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View Diary: The Second Amendment was Ratified to Preserve Slavery (294 comments)

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  •  Right Hatred, Wrong Target? (15+ / 0-)

    The Declaration of Independence describes an active domestic enemy:

    He has ... endeavoured to bring on the inhabitants of our frontiers, the merciless Indian Savages, whose known rule of warfare, is an undistinguished destruction of all ages, sexes and conditions.
    Slavery was only a southern issue; the Native problem ran south to north, and unlike almost all slaves, they were regularly fighting back and were formidable foes when the Bill of Rights was being debated, and for a hundred years after.

    (This comment does not reflect viewpoints of the Native side.)

    We are called to speak for the weak, for the voiceless, for victims of our nation and for those it calls enemy.... --ML King "Beyond Vietnam"

    by Gooserock on Tue Jan 15, 2013 at 07:01:16 PM PST

    •  Except that federal troops (9+ / 0-)

      rather than militias were used to repress the natives.

      •  Individual colonies, and then individual (7+ / 0-)

        states, raised and supported troops to protect settlements against the Indians.  The nearly constant wars on the frontiers from the beginnings of white settlement until the French and Indian War were not fought by British professional troops.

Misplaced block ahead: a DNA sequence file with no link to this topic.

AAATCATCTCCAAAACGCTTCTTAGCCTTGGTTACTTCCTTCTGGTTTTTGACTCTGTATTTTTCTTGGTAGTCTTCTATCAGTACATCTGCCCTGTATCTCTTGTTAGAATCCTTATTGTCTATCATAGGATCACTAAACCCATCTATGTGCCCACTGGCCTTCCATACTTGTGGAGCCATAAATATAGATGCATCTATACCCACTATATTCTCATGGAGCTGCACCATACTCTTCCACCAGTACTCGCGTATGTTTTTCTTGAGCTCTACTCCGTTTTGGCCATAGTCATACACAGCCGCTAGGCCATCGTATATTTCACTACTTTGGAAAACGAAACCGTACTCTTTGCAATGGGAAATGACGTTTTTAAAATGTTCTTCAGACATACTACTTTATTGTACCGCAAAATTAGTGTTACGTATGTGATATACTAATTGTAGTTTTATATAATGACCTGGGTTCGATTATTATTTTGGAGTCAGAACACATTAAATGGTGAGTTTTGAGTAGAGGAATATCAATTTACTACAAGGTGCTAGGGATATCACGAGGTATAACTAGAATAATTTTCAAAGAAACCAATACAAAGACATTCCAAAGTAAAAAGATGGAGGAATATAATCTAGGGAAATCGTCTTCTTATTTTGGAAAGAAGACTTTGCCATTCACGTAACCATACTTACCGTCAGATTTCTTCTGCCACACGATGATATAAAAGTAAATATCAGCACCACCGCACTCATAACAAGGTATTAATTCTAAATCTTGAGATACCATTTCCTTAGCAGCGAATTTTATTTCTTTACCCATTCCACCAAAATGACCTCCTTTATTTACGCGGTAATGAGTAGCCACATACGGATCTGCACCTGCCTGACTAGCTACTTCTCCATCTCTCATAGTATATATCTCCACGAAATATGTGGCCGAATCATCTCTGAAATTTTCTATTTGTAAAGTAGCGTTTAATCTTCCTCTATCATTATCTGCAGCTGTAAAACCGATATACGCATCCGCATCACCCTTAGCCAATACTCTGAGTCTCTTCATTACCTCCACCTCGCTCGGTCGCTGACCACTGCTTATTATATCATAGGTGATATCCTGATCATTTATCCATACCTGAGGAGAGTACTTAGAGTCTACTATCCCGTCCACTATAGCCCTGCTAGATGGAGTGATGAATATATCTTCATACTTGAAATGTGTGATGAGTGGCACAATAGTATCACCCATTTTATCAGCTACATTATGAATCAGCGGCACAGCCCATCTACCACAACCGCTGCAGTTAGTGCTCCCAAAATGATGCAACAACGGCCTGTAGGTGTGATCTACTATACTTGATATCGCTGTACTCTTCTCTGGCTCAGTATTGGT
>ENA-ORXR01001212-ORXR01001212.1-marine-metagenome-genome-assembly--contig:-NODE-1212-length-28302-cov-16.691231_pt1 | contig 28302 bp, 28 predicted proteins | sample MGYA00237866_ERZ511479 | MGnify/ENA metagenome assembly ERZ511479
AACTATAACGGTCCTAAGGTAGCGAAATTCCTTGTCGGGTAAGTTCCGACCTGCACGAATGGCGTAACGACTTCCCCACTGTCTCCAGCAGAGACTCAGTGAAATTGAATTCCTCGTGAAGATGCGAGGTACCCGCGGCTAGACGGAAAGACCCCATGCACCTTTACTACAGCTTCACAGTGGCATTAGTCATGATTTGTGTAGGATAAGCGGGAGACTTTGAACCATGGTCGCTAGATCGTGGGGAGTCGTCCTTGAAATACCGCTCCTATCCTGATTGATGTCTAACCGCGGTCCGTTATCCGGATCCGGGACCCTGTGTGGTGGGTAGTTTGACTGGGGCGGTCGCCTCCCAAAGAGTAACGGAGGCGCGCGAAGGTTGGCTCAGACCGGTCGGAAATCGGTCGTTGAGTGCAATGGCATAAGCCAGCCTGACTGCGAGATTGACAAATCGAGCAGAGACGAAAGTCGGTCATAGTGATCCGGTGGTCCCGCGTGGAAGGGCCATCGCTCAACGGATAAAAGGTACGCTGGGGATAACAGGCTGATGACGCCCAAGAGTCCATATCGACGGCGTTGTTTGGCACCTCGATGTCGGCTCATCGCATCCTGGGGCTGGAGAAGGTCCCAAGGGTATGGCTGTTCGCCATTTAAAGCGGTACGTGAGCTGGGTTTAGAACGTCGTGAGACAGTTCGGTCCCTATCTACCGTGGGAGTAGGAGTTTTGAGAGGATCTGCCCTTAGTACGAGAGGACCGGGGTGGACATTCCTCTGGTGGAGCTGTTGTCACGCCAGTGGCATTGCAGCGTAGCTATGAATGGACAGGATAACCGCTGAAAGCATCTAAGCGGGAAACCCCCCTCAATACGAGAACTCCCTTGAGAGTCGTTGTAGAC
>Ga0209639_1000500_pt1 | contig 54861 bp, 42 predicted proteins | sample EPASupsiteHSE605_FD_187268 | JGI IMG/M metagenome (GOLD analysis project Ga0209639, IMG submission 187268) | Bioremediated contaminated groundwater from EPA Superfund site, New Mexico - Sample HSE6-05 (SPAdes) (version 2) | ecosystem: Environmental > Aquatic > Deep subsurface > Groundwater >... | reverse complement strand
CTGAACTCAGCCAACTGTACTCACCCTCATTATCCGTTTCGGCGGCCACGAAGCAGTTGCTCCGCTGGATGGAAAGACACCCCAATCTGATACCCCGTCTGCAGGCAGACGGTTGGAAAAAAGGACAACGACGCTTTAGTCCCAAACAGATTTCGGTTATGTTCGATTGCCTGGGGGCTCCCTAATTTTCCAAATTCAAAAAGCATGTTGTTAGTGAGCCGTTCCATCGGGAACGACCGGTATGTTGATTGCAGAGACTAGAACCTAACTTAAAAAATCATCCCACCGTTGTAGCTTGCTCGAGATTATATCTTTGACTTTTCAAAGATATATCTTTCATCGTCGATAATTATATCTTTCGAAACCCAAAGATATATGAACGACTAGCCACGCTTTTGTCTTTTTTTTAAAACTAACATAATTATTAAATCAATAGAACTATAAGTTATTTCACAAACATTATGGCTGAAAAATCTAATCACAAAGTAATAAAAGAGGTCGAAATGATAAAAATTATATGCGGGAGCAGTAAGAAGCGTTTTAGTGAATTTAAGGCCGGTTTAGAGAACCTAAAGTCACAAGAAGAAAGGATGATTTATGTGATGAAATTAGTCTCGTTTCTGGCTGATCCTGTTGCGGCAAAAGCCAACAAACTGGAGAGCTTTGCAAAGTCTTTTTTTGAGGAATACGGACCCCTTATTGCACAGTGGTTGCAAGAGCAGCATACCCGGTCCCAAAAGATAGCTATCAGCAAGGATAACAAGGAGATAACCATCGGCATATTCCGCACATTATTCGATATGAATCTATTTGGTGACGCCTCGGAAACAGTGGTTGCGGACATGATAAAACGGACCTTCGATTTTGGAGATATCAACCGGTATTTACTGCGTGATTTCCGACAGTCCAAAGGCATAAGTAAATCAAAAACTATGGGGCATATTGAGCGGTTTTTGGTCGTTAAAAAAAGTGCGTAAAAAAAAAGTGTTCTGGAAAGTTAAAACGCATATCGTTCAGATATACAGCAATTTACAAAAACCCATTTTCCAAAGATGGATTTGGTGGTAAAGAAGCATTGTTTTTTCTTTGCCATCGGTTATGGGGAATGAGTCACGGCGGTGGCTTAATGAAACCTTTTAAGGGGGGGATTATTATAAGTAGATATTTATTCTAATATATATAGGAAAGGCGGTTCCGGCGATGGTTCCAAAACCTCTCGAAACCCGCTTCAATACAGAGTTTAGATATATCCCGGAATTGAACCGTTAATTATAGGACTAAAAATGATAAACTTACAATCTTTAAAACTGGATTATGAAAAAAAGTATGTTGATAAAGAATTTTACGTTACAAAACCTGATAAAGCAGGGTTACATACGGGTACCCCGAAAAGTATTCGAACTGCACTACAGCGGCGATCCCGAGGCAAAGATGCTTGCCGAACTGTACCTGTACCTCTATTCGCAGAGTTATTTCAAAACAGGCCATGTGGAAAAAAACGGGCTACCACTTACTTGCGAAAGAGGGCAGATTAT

During the Revolutionary War, the fact that the British government sought out help from tribes that had a history of being pro-British, particularly among the Iroquois Confederacy and the "Civilized Tribes" of the southeast, was a rallying point for Americans in rebellion.  That fact that said rebellious Americans also sought Indian allies (the Stockbridge, the Catawba, the Mohawk and Oneida- which split the Iroquois) was conveniently ignored.

        Create. Build. Serve. Encourage. Teach.

        by algebrateacher on Tue Jan 15, 2013 at 07:26:51 PM PST

        [ Parent ]

        •  I was talking about federal troops (2+ / 0-)
          Recommended by:
          La Gitane, Cassandra Waites

          after the ratification of the constitution.

          •  The wars in the Northwest Territory and (2+ / 0-)
            Recommended by:
            leu2500, mightymouse

            against the "Civilized Tribes" of the Southeast were conducted by federal troops and significant numbers of state- and territory-raised troops.  For example, Andrew Jackson did not command federal troops against the Creeks and other tribes.  He did not command federal troops until the War of 1812.  He raised his troops locally.

            Only a small portion of William Henry Harrison's army at the Battle of Tippecanoe was "federal."  The majority of his troops were Kentucky militia.

            Create. Build. Serve. Encourage. Teach.

            by algebrateacher on Tue Jan 15, 2013 at 08:01:10 PM PST

            [ Parent ]

      •  Where are you getting this history from? n/t (0+ / 0-)